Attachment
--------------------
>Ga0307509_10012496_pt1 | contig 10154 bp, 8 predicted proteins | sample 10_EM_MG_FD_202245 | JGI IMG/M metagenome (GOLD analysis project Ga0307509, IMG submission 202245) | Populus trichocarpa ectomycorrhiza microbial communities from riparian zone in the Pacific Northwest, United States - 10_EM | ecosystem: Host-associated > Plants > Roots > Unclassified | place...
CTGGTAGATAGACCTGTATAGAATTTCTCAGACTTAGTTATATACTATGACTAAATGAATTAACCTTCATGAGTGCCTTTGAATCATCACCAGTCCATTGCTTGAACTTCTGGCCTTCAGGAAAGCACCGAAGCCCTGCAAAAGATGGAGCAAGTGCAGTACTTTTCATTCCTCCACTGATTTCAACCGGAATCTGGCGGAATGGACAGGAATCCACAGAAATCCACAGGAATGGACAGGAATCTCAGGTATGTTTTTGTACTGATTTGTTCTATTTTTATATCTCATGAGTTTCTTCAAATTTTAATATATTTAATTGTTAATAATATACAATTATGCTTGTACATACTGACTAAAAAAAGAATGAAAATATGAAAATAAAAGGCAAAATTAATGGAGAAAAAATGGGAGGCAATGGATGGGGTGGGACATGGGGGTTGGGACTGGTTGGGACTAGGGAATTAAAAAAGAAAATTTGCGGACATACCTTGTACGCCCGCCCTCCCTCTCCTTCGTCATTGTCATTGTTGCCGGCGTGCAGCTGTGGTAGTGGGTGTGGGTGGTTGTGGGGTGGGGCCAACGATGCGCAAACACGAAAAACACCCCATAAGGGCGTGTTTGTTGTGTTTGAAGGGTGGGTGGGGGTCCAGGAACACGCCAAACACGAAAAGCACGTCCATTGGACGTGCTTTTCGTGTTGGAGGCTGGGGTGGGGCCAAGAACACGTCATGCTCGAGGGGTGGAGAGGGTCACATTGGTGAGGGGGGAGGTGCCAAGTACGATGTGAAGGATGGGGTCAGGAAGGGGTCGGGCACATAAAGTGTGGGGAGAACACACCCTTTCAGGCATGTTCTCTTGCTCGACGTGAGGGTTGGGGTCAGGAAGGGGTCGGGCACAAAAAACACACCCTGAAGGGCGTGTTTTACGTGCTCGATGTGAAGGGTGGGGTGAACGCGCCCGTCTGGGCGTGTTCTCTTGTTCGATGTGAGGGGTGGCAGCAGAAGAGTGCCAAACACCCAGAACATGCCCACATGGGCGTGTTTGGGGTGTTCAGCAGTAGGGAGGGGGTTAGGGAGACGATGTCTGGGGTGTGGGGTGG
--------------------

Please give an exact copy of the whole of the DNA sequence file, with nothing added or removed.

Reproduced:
>Ga0307509_10012496_pt1 | contig 10154 bp, 8 predicted proteins | sample 10_EM_MG_FD_202245 | JGI IMG/M metagenome (GOLD analysis project Ga0307509, IMG submission 202245) | Populus trichocarpa ectomycorrhiza microbial communities from riparian zone in the Pacific Northwest, United States - 10_EM | ecosystem: Host-associated > Plants > Roots > Unclassified | place...
CTGGTAGATAGACCTGTATAGAATTTCTCAGACTTAGTTATATACTATGACTAAATGAATTAACCTTCATGAGTGCCTTTGAATCATCACCAGTCCATTGCTTGAACTTCTGGCCTTCAGGAAAGCACCGAAGCCCTGCAAAAGATGGAGCAAGTGCAGTACTTTTCATTCCTCCACTGATTTCAACCGGAATCTGGCGGAATGGACAGGAATCCACAGAAATCCACAGGAATGGACAGGAATCTCAGGTATGTTTTTGTACTGATTTGTTCTATTTTTATATCTCATGAGTTTCTTCAAATTTTAATATATTTAATTGTTAATAATATACAATTATGCTTGTACATACTGACTAAAAAAAGAATGAAAATATGAAAATAAAAGGCAAAATTAATGGAGAAAAAATGGGAGGCAATGGATGGGGTGGGACATGGGGGTTGGGACTGGTTGGGACTAGGGAATTAAAAAAGAAAATTTGCGGACATACCTTGTACGCCCGCCCTCCCTCTCCTTCGTCATTGTCATTGTTGCCGGCGTGCAGCTGTGGTAGTGGGTGTGGGTGGTTGTGGGGTGGGGCCAACGATGCGCAAACACGAAAAACACCCCATAAGGGCGTGTTTGTTGTGTTTGAAGGGTGGGTGGGGGTCCAGGAACACGCCAAACACGAAAAGCACGTCCATTGGACGTGCTTTTCGTGTTGGAGGCTGGGGTGGGGCCAAGAACACGTCATGCTCGAGGGGTGGAGAGGGTCACATTGGTGAGGGGGGAGGTGCCAAGTACGATGTGAAGGATGGGGTCAGGAAGGGGTCGGGCACATAAAGTGTGGGGAGAACACACCCTTTCAGGCATGTTCTCTTGCTCGACGTGAGGGTTGGGGTCAGGAAGGGGTCGGGCACAAAAAACACACCCTGAAGGGCGTGTTTTACGTGCTCGATGTGAAGGGTGGGGTGAACGCGCCCGTCTGGGCGTGTTCTCTTGTTCGATGTGAGGGGTGGCAGCAGAAGAGTGCCAAACACCCAGAACATGCCCACATGGGCGTGTTTGGGGTGTTCAGCAGTAGGGAGGGGGTTAGGGAGACGATGTCTGGGGTGTGGGGTGG